The last decade has witnessed tremendous strides in understanding the genetics of cancer.
Identification of additional genes predisposing to childhood cancer. improved understanding of their role in regulation of cell growth, and insight into the environmental and other factors influencing cancer development will help to increase future knowledge in this field.
A major challenge of the next decade will involve translation of this evolving body of knowledge into clinically useful information.
This will require development of rapid. reliable, and less expensive molecular tests for gene testing.
Legislation ensuring confidentiality of genetic information will be critical to protect the privacy of those being tested and to prevent discrimination based on test results.
Finally, genetic testing for cancer risk should lead to development of programs designed to reduce the morbidity and mortality, from primate and secondary cancers.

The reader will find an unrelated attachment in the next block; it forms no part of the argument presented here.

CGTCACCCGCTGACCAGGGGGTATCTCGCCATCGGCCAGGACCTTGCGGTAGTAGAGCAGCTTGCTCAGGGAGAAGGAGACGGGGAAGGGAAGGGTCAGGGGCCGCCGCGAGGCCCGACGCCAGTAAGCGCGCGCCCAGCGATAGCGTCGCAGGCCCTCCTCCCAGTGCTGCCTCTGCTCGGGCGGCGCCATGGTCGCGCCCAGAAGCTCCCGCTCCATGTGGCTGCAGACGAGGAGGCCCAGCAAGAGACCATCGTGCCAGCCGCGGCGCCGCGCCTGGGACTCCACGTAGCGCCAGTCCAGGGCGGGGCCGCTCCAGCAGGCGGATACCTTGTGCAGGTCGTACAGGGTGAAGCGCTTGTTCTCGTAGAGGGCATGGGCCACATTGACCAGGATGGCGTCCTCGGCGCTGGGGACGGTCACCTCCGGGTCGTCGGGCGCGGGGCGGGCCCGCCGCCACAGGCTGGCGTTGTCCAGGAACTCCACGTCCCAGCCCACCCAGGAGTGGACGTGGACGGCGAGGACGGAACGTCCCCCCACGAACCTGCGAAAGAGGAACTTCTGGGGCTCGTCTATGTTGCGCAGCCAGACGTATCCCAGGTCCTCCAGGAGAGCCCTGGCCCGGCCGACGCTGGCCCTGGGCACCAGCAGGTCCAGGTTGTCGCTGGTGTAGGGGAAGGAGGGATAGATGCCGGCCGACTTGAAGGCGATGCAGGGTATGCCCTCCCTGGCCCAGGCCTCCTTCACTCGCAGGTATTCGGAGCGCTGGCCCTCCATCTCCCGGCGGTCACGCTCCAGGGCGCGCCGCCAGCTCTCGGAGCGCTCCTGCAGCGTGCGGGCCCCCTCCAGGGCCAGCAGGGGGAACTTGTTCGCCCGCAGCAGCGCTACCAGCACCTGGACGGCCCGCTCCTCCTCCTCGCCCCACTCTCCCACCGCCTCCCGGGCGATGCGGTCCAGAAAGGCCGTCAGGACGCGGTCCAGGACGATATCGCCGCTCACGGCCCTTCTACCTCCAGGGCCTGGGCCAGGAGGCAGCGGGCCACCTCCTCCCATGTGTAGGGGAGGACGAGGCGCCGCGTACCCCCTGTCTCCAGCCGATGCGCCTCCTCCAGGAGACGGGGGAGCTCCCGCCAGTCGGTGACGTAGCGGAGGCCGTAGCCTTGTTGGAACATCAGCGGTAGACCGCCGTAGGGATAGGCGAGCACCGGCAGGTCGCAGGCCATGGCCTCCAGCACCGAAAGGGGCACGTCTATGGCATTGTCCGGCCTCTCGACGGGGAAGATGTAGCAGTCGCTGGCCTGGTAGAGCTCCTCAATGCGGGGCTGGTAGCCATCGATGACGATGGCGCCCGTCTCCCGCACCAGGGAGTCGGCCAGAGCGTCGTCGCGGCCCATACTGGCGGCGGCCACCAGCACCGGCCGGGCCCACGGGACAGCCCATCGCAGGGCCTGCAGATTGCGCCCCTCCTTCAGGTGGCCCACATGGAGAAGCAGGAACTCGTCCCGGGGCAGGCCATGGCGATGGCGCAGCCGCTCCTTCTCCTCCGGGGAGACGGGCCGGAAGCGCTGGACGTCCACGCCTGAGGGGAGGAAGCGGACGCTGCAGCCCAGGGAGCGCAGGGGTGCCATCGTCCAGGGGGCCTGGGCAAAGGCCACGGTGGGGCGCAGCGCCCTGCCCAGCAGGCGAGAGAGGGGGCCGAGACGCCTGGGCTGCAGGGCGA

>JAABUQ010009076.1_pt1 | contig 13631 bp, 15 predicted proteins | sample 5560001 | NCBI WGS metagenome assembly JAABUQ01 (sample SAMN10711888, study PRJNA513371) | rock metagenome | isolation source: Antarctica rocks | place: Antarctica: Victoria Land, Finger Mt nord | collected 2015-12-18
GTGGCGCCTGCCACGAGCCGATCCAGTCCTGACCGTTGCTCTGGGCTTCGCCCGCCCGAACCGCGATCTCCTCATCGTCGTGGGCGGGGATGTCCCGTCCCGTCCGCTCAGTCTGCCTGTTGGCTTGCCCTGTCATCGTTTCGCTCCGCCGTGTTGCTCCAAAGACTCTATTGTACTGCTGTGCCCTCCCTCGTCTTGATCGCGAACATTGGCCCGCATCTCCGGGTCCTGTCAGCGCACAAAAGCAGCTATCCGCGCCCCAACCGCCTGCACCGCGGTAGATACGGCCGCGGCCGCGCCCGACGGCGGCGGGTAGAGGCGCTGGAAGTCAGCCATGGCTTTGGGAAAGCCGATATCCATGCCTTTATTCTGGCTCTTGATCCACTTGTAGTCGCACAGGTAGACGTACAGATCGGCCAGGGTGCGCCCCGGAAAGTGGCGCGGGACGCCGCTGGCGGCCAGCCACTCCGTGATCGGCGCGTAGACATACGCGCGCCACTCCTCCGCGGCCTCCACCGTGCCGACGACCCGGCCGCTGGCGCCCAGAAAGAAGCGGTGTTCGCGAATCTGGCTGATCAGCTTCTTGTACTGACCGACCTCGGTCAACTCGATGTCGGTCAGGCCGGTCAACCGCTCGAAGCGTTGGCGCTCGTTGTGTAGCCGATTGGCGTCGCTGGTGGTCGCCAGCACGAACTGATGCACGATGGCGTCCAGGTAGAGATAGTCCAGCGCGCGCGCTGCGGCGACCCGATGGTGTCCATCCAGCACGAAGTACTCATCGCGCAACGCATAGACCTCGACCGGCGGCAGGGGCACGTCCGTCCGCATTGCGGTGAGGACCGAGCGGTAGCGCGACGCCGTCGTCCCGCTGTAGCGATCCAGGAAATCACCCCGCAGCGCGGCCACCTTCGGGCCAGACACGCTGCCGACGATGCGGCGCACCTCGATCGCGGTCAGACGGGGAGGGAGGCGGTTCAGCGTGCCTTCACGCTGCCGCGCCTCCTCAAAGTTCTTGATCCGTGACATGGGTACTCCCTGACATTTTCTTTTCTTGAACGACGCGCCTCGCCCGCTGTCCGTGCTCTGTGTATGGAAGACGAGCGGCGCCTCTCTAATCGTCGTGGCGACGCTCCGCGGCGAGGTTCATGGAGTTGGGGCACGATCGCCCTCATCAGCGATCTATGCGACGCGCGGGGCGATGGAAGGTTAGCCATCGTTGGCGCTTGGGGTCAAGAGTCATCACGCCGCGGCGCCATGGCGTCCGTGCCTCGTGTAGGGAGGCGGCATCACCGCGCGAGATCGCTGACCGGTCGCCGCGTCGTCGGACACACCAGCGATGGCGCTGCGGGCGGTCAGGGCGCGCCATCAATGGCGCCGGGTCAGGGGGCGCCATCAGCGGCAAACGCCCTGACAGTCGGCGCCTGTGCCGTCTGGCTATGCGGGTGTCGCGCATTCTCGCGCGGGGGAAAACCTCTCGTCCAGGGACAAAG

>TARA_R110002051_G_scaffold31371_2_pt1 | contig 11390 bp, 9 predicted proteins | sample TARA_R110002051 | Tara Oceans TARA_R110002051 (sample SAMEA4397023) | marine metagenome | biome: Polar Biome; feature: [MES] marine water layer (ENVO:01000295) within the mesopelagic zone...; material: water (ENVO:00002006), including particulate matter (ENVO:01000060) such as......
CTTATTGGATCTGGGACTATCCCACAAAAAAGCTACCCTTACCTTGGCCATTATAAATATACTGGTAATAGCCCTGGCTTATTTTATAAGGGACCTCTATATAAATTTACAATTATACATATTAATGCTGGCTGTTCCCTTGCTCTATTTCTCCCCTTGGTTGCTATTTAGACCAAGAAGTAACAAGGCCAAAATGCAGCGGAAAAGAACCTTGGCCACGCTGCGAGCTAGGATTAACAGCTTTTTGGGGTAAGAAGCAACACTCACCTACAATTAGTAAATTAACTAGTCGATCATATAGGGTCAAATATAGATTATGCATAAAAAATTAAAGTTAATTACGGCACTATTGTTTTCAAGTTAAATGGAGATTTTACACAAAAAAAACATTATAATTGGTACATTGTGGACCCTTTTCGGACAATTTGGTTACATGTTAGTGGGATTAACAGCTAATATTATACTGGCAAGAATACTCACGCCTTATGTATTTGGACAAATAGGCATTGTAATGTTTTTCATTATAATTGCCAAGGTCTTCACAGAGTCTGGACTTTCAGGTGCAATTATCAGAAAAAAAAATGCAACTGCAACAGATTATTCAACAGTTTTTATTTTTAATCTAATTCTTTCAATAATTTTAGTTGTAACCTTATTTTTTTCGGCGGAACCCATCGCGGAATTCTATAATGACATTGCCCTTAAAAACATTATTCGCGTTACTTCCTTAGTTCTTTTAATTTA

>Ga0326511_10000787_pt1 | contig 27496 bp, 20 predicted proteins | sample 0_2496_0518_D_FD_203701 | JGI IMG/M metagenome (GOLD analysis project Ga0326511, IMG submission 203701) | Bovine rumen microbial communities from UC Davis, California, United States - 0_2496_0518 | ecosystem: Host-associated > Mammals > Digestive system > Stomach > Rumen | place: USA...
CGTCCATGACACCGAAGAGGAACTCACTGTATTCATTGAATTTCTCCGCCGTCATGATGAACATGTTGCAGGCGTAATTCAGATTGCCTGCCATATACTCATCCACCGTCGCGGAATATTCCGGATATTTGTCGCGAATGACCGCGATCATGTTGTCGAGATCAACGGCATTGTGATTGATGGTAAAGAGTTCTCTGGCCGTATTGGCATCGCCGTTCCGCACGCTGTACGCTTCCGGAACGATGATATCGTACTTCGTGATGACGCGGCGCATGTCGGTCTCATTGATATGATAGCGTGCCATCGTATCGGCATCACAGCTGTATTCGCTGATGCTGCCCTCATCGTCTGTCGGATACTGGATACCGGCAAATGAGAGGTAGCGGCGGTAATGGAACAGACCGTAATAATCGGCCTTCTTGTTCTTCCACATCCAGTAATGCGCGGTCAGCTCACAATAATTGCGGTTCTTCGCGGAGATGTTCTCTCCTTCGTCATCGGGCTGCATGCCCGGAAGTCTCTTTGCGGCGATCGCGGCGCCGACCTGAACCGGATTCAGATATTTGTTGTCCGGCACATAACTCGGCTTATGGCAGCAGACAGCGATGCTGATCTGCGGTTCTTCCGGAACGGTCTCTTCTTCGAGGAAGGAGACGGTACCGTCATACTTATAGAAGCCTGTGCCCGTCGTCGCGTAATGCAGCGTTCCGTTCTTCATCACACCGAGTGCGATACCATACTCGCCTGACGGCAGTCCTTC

These programs may include improved cancer treatment and surveillance, behavioral and dietary interventions, and chemoprophylaxis trials.
Because preventive measures such as these would logically be applied to genetically susceptible children and adolescents, it is important that pediatricians follow the progress in this rapidly advancing field of research.
Mots-clés Pascal : Carcinome, Dépistage, Prédisposition, Expression génique, Classification par stade, Etude familiale, Evaluation, Enfant, Homme, Perspective, Etats Unis, Amérique du Nord, Amérique, Tumeur maligne, Carcinogenèse, Déterminisme génétique, Immunopathologie
Mots-clés Pascal anglais : Carcinoma, Medical screening, Predisposition, Gene expression, Stage classification, Family study, Evaluation, Child, Human, Perspective, United States, North America, America, Malignant tumor, Carcinogenesis, Genetic determinism, Immunopathology
Notice produite par :
Inist-CNRS - Institut de l'Information Scientifique et Technique
Cote : 98-0246866
Code Inist : 002B04E01. Création : 11/09/1998.